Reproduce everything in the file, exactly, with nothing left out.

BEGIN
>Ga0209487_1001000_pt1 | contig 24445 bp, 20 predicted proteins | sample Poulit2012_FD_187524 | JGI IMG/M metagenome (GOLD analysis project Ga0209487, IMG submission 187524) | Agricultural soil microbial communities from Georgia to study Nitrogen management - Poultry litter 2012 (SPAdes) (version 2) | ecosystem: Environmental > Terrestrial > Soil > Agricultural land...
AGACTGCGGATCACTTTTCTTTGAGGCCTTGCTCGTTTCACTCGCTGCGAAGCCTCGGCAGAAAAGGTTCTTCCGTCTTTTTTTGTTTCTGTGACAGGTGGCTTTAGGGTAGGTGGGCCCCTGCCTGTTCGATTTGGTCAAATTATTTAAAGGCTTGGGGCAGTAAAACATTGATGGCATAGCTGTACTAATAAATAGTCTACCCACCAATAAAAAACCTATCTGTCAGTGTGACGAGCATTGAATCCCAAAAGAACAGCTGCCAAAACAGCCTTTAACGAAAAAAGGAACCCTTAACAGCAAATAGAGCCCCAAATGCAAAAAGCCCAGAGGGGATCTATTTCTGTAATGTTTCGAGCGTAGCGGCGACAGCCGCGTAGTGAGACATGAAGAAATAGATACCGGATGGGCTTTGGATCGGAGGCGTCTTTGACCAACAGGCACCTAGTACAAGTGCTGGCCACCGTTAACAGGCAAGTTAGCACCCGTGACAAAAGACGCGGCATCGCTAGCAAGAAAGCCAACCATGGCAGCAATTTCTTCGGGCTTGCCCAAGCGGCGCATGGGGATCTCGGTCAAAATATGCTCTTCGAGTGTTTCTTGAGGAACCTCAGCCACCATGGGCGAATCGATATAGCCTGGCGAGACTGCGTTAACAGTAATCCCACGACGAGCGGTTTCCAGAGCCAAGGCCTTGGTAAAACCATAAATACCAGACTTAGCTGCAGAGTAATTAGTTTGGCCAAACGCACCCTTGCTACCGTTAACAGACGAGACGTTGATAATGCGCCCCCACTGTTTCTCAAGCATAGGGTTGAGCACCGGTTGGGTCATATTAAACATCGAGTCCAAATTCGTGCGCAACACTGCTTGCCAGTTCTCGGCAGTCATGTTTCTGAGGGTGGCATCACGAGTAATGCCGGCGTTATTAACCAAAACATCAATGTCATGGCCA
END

>Ga0209487_1001000_pt1 | contig 24445 bp, 20 predicted proteins | sample Poulit2012_FD_187524 | JGI IMG/M metagenome (GOLD analysis project Ga0209487, IMG submission 187524) | Agricultural soil microbial communities from Georgia to study Nitrogen management - Poultry litter 2012 (SPAdes) (version 2) | ecosystem: Environmental > Terrestrial > Soil > Agricultural land...
AGACTGCGGATCACTTTTCTTTGAGGCCTTGCTCGTTTCACTCGCTGCGAAGCCTCGGCAGAAAAGGTTCTTCCGTCTTTTTTTGTTTCTGTGACAGGTGGCTTTAGGGTAGGTGGGCCCCTGCCTGTTCGATTTGGTCAAATTATTTAAAGGCTTGGGGCAGTAAAACATTGATGGCATAGCTGTACTAATAAATAGTCTACCCACCAATAAAAAACCTATCTGTCAGTGTGACGAGCATTGAATCCCAAAAGAACAGCTGCCAAAACAGCCTTTAACGAAAAAAGGAACCCTTAACAGCAAATAGAGCCCCAAATGCAAAAAGCCCAGAGGGGATCTATTTCTGTAATGTTTCGAGCGTAGCGGCGACAGCCGCGTAGTGAGACATGAAGAAATAGATACCGGATGGGCTTTGGATCGGAGGCGTCTTTGACCAACAGGCACCTAGTACAAGTGCTGGCCACCGTTAACAGGCAAGTTAGCACCCGTGACAAAAGACGCGGCATCGCTAGCAAGAAAGCCAACCATGGCAGCAATTTCTTCGGGCTTGCCCAAGCGGCGCATGGGGATCTCGGTCAAAATATGCTCTTCGAGTGTTTCTTGAGGAACCTCAGCCACCATGGGCGAATCGATATAGCCTGGCGAGACTGCGTTAACAGTAATCCCACGACGAGCGGTTTCCAGAGCCAAGGCCTTGGTAAAACCATAAATACCAGACTTAGCTGCAGAGTAATTAGTTTGGCCAAACGCACCCTTGCTACCGTTAACAGACGAGACGTTGATAATGCGCCCCCACTGTTTCTCAAGCATAGGGTTGAGCACCGGTTGGGTCATATTAAACATCGAGTCCAAATTCGTGCGCAACACTGCTTGCCAGTTCTCGGCAGTCATGTTTCTGAGGGTGGCATCACGAGTAATGCCGGCGTTATTAACCAAAACATCAATGTCATGGCCA